Harper-Verdies, having recently left her position as a professor of behavior science at California State University, San Bernardino, returns with feelings of angst toward the educational system that mirror those of her father. “I didn’t find it to be very student centered. I don’t think students always got what they needed,” she says. “I think it’s the same frustration that’s been there for a hundred years.” A change in venue proved just as beneficial for Harper-Verdies as it did for her father when she decided to focus on the development of the store and not the Baldwin Park curriculum.
As the collection of artifacts and music makers grew, so did the popularity of the store and the need for more space. The craftsman moved the business to a nearby cottage and then to a clothing store. In 1970, the store had grown so much that it required yet another location. Dorothy and Charles made the final move on April 5 to 220 Yale Ave. The cost was $28,000 for the building; the Folk Music Center has remained there for the last 31 years.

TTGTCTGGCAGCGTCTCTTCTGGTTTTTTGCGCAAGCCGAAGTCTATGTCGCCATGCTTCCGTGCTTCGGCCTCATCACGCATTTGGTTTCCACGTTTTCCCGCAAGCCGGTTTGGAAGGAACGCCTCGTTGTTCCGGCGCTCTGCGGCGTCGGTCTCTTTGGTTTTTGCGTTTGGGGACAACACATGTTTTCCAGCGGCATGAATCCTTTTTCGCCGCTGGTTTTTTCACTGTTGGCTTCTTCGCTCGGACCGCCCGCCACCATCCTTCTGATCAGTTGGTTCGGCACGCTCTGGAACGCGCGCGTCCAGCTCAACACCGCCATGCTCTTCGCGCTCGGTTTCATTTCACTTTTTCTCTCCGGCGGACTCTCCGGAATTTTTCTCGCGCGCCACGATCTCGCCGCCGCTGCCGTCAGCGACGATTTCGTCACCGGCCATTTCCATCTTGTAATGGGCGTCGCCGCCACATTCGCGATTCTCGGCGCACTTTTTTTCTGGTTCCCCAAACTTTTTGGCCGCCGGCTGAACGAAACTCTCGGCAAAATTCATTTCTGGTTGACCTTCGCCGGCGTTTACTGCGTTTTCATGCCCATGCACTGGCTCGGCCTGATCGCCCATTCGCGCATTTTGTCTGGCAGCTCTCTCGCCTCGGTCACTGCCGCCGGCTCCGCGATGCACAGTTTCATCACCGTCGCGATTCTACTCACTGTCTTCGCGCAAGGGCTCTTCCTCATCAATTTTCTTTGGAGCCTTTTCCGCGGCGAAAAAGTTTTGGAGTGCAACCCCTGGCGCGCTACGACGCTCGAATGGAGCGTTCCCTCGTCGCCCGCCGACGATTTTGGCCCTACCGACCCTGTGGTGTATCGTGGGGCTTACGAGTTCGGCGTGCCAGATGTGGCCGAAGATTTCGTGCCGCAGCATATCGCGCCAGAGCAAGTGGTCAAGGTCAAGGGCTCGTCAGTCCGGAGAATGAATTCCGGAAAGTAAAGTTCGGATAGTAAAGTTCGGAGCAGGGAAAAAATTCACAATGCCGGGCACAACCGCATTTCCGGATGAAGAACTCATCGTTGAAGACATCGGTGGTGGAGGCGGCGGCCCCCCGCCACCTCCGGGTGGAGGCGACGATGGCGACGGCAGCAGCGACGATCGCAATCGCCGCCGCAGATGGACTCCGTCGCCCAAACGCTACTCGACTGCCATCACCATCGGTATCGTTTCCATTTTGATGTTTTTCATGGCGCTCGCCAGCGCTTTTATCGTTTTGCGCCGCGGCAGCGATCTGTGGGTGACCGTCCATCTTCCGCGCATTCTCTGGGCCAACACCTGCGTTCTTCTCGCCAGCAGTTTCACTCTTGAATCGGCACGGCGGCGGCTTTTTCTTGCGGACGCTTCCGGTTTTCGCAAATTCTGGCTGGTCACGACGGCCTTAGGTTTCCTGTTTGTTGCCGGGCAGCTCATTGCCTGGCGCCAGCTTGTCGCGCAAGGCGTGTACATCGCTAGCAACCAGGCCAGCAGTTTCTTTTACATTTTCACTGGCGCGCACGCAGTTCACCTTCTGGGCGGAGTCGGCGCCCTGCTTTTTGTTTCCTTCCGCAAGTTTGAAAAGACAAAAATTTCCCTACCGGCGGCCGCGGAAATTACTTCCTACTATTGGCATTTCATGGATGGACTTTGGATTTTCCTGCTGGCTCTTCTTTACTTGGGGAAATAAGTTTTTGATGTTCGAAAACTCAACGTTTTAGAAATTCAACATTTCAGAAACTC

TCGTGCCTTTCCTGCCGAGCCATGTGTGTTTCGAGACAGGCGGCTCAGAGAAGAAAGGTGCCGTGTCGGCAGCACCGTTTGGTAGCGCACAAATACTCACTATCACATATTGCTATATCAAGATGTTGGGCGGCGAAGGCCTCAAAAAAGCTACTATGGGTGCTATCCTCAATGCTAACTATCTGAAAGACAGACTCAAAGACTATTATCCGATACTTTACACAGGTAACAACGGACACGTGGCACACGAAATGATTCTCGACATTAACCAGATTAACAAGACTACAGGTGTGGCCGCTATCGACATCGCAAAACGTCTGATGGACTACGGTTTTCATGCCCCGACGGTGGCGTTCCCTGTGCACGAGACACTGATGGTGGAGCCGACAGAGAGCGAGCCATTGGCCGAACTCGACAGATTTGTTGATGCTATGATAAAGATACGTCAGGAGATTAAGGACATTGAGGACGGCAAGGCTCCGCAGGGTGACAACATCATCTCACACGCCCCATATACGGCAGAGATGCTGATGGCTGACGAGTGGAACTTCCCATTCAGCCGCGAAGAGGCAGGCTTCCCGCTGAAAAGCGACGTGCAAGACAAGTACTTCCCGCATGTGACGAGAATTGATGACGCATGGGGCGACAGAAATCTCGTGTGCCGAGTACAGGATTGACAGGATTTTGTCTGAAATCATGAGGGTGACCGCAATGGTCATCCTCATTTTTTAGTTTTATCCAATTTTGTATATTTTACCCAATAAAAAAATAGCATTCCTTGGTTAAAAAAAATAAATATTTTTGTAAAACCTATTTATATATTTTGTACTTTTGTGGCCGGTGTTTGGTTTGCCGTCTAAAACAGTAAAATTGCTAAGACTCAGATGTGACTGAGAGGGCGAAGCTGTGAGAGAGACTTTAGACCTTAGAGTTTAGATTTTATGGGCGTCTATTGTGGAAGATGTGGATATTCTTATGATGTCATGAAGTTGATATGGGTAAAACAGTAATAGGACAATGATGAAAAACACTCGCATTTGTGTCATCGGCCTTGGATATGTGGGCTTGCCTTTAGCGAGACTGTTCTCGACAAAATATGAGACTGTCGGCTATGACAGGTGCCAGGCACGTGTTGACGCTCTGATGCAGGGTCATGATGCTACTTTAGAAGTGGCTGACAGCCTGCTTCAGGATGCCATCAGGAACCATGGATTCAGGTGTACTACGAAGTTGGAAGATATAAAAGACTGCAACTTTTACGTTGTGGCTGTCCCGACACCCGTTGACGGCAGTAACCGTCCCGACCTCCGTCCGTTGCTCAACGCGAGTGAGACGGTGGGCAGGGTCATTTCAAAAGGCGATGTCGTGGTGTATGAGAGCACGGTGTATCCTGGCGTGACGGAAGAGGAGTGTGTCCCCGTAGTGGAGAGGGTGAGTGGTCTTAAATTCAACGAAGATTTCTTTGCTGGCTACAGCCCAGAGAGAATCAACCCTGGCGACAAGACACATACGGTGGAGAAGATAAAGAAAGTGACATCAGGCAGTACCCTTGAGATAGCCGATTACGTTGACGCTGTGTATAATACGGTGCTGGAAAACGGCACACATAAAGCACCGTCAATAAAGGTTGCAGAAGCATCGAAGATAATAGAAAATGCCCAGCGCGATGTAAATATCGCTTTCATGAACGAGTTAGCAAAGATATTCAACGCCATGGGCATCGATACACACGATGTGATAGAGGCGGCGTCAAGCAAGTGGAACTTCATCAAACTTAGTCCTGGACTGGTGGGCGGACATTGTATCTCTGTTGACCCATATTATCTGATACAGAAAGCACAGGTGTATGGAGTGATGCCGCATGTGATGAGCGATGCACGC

As Chase concludes his story, his grandson Joel Harper helps a small child play a leather drum near the front of the establishment. Like his mother Ellen, Harper grew up in the store along with his two brothers Peter and Ben. “The Folk Music Center is definitely the cornerstone of our family. Growing up with a single mother, [to us,] the store was our foundation. It was definitely our second home after school,” says Harper. Their father, Leonard Harper, a University of La Verne alumnus, was later employed as minority student counselor, student employment adviser and student center coordinator at ULV in the early 1980s.